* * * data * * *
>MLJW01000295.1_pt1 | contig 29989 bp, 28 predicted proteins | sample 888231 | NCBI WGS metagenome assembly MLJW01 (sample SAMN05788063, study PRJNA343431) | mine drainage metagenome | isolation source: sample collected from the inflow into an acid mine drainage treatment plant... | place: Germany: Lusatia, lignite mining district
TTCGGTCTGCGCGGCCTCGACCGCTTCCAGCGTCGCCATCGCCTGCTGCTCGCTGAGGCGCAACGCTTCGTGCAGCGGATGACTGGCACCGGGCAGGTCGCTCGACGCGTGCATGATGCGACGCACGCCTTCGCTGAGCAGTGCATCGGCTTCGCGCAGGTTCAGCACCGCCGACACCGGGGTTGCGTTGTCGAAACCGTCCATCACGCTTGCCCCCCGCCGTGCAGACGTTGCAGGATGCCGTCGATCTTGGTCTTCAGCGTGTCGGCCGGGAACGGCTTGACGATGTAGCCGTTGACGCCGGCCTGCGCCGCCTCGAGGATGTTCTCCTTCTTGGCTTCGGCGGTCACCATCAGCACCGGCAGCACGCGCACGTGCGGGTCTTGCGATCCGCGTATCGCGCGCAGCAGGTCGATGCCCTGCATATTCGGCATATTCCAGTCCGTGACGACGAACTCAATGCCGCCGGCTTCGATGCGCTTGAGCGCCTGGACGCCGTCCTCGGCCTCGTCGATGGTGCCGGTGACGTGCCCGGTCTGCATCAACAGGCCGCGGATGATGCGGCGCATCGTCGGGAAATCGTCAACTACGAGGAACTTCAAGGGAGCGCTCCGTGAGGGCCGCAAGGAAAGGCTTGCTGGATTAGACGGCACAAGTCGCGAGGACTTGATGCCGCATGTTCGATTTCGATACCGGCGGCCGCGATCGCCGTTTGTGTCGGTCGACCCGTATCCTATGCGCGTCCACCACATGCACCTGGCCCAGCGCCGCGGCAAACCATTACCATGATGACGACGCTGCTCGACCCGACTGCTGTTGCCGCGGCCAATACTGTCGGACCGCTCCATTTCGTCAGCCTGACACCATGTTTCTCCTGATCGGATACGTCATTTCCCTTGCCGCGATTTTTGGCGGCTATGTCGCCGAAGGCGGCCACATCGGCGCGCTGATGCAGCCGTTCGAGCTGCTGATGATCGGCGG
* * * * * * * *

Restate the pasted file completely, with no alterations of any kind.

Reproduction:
>MLJW01000295.1_pt1 | contig 29989 bp, 28 predicted proteins | sample 888231 | NCBI WGS metagenome assembly MLJW01 (sample SAMN05788063, study PRJNA343431) | mine drainage metagenome | isolation source: sample collected from the inflow into an acid mine drainage treatment plant... | place: Germany: Lusatia, lignite mining district
TTCGGTCTGCGCGGCCTCGACCGCTTCCAGCGTCGCCATCGCCTGCTGCTCGCTGAGGCGCAACGCTTCGTGCAGCGGATGACTGGCACCGGGCAGGTCGCTCGACGCGTGCATGATGCGACGCACGCCTTCGCTGAGCAGTGCATCGGCTTCGCGCAGGTTCAGCACCGCCGACACCGGGGTTGCGTTGTCGAAACCGTCCATCACGCTTGCCCCCCGCCGTGCAGACGTTGCAGGATGCCGTCGATCTTGGTCTTCAGCGTGTCGGCCGGGAACGGCTTGACGATGTAGCCGTTGACGCCGGCCTGCGCCGCCTCGAGGATGTTCTCCTTCTTGGCTTCGGCGGTCACCATCAGCACCGGCAGCACGCGCACGTGCGGGTCTTGCGATCCGCGTATCGCGCGCAGCAGGTCGATGCCCTGCATATTCGGCATATTCCAGTCCGTGACGACGAACTCAATGCCGCCGGCTTCGATGCGCTTGAGCGCCTGGACGCCGTCCTCGGCCTCGTCGATGGTGCCGGTGACGTGCCCGGTCTGCATCAACAGGCCGCGGATGATGCGGCGCATCGTCGGGAAATCGTCAACTACGAGGAACTTCAAGGGAGCGCTCCGTGAGGGCCGCAAGGAAAGGCTTGCTGGATTAGACGGCACAAGTCGCGAGGACTTGATGCCGCATGTTCGATTTCGATACCGGCGGCCGCGATCGCCGTTTGTGTCGGTCGACCCGTATCCTATGCGCGTCCACCACATGCACCTGGCCCAGCGCCGCGGCAAACCATTACCATGATGACGACGCTGCTCGACCCGACTGCTGTTGCCGCGGCCAATACTGTCGGACCGCTCCATTTCGTCAGCCTGACACCATGTTTCTCCTGATCGGATACGTCATTTCCCTTGCCGCGATTTTTGGCGGCTATGTCGCCGAAGGCGGCCACATCGGCGCGCTGATGCAGCCGTTCGAGCTGCTGATGATCGGCGG